Once every few decades or so, a new technology comes along that is truly revolutionary. 3D printing is one such technology. With the potential to change a number of modern industries, 3D printing can truly change the world. One area where it has already begun to do so is in the medical field of prosthetics.
Thanks to 3D printers, engineers and doctors are now partnering to create artificial limbs more quickly and cheaply than ever before. This is allowing people from all over the world greater access to replacement limbs. Not only that, but these new prosthetics are custom-built to individual specifications, making them more comfortable from the very beginning.
3D printing works by spraying melted thin plastic filament through a nozzle. This filament is built up
layer by layer using computer-generated renderings of an existing object. This allows the printer to create almost anything – including limbs. Because the limbs are customized for a single person, they are far less expensive than an artificial limb that has been mass produced and then sized.
This is particularly helpful in the area of child prosthetics. Because children grow so quickly, they need new prosthetics fairly often. This can be extremely expensive, and in many cases results in a child having to make due with an ill-fitting prosthetic. In some cases, they may even go without. A traditional prosthetic can cost anywhere from $5,000 to $50,000. In contrast, a 3D printed prosthetic can be produced for a few hundred dollars at most, and in some cases quite a bit less.
Another amazing example of how 3D printing is revolutionizing the prosthetics industry can be found in the
Sudan. Robohand is a 3D printed alternative to traditional prosthetic devices. These prostheses are custom fitted, anatomically driven, functional devices. For the first time, patients with a prosthetic hand will have the ability to open and close all of their fingers. Their Roboarm device provides this gross grasp capability with both palm up and palm down capabilities, and their Robofinger allows for improved fine motor skills.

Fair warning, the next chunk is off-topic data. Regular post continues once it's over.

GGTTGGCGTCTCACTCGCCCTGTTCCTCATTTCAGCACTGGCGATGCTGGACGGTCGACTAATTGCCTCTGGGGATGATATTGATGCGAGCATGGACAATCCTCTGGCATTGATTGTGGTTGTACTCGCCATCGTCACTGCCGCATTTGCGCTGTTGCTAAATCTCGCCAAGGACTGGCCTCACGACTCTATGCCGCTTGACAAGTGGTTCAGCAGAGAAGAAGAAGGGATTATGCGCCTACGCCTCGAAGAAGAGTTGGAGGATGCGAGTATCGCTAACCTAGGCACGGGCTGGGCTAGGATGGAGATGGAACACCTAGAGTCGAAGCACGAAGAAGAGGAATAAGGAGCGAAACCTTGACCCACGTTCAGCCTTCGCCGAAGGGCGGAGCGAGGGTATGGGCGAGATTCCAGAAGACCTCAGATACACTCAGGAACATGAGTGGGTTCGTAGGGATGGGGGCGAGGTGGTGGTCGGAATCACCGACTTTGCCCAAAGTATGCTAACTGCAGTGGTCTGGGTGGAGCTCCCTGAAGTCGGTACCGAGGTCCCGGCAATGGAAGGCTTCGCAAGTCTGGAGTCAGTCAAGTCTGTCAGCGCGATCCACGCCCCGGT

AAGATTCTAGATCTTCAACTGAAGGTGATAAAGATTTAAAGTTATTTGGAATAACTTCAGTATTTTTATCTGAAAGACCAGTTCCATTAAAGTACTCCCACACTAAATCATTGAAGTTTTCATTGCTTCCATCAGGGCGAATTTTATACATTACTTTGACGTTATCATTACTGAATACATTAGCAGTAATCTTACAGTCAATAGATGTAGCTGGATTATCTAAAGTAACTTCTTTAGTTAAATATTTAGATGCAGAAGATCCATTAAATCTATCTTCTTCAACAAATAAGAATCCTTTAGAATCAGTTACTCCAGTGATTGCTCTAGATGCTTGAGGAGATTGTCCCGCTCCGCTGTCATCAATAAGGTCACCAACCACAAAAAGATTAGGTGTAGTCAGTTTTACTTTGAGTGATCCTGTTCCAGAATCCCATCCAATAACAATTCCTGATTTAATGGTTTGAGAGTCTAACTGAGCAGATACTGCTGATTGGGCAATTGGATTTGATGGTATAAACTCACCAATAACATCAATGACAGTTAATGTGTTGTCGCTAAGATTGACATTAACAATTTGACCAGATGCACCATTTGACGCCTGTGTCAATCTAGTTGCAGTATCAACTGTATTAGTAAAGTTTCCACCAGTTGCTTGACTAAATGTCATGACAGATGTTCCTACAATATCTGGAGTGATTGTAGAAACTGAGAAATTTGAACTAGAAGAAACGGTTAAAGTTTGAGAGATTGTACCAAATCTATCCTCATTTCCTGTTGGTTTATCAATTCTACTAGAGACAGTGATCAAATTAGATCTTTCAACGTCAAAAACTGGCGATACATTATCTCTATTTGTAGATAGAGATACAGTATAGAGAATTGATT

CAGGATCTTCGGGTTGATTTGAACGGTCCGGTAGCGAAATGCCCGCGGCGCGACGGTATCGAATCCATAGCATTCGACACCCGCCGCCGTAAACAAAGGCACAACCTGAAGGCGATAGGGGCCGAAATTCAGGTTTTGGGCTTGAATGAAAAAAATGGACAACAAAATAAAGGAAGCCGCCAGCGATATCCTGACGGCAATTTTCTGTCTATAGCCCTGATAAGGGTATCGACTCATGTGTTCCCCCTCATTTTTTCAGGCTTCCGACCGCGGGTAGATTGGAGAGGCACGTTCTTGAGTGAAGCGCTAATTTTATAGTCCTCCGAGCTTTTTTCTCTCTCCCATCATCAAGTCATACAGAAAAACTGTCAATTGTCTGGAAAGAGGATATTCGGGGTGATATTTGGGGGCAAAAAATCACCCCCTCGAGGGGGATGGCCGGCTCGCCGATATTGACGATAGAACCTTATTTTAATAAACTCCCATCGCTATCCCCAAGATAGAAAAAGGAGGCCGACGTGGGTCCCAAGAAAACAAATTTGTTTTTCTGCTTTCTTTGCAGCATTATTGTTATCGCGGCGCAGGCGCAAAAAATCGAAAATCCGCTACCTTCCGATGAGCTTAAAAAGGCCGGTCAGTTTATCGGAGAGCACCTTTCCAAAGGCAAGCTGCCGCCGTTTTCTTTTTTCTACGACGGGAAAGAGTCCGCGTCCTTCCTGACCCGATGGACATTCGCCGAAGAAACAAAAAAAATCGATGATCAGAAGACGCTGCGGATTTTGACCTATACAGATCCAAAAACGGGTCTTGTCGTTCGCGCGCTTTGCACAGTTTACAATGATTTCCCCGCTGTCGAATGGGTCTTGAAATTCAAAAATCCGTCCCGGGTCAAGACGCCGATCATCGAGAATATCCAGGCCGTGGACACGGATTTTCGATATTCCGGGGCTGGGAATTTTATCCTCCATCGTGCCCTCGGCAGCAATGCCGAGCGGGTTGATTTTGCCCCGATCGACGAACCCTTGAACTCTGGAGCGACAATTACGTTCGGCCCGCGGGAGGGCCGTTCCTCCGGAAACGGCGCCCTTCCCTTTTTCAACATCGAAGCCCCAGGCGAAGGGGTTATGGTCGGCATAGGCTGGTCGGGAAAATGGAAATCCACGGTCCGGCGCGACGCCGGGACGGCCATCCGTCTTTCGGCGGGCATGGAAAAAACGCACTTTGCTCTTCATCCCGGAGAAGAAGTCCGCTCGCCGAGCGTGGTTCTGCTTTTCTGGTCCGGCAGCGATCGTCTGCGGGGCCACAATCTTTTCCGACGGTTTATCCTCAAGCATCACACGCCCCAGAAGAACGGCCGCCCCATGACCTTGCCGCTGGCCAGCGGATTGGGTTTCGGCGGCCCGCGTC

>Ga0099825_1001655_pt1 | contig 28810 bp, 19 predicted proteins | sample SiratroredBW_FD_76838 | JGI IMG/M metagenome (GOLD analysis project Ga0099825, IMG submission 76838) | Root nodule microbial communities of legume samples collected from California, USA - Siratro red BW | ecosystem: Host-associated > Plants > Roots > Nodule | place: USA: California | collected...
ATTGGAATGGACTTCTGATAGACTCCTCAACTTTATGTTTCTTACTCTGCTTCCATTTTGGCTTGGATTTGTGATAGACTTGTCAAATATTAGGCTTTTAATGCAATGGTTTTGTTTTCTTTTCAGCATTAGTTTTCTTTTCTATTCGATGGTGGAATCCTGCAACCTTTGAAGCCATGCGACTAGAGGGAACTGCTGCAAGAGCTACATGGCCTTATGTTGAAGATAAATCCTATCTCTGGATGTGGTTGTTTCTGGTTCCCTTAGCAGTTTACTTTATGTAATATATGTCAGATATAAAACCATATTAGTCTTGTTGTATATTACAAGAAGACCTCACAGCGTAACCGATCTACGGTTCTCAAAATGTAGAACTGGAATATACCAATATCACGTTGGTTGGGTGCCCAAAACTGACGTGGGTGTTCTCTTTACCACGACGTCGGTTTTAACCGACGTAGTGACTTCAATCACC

To do this, existing joint motion mechanically moves the custom-made prosthetic. This allows for a more natural movement and feel. Even more incredibly, these devices do not require surgery, motors, or battery packs. This greatly reduces their cost as well as maintenance requirements. They are designed to be comfortable, affordable, and incredibly durable.
Prosthetics cover far more than missing limbs, however. 3D printing is also a godsend for people who are missing facial parts such as ears. This technology allows a patient’s remaining ear to be scanned and then flipped to a mirror image, which is then printed. 3D printing is also being used to create devices such as cranial implants. It is expected that very soon, 3D printed hip and knee implants will become common.
One of the biggest advantages to 3D printed prosthetics and implants is how quickly they can be made. Instead of taking weeks to be manufactured and customized, a 3D printed prosthetic device can be created and shipped out to the hospital within a day. Not only that, but because these devices can be customized to the individual’s needs, they are far more comfortable. Studies have shown that nearly a quarter of the people who have a prosthetic device currently do not wear them because they’re uncomfortable. 3D printing can greatly reduce that number by providing patients with devices that are more comfortable from the very beginning.
3D printing technology is continuing to improve, and is becoming more and more accessible. Only a few years ago, these devices were only available to schools or large corporations. Now, anyone can pick one up online for around the same cost as an average computer. It may be possible that some day, patients will be able to print their own prosthetics at home after downloading an existing model. When combined with 3D scanning technology, you could create almost anything.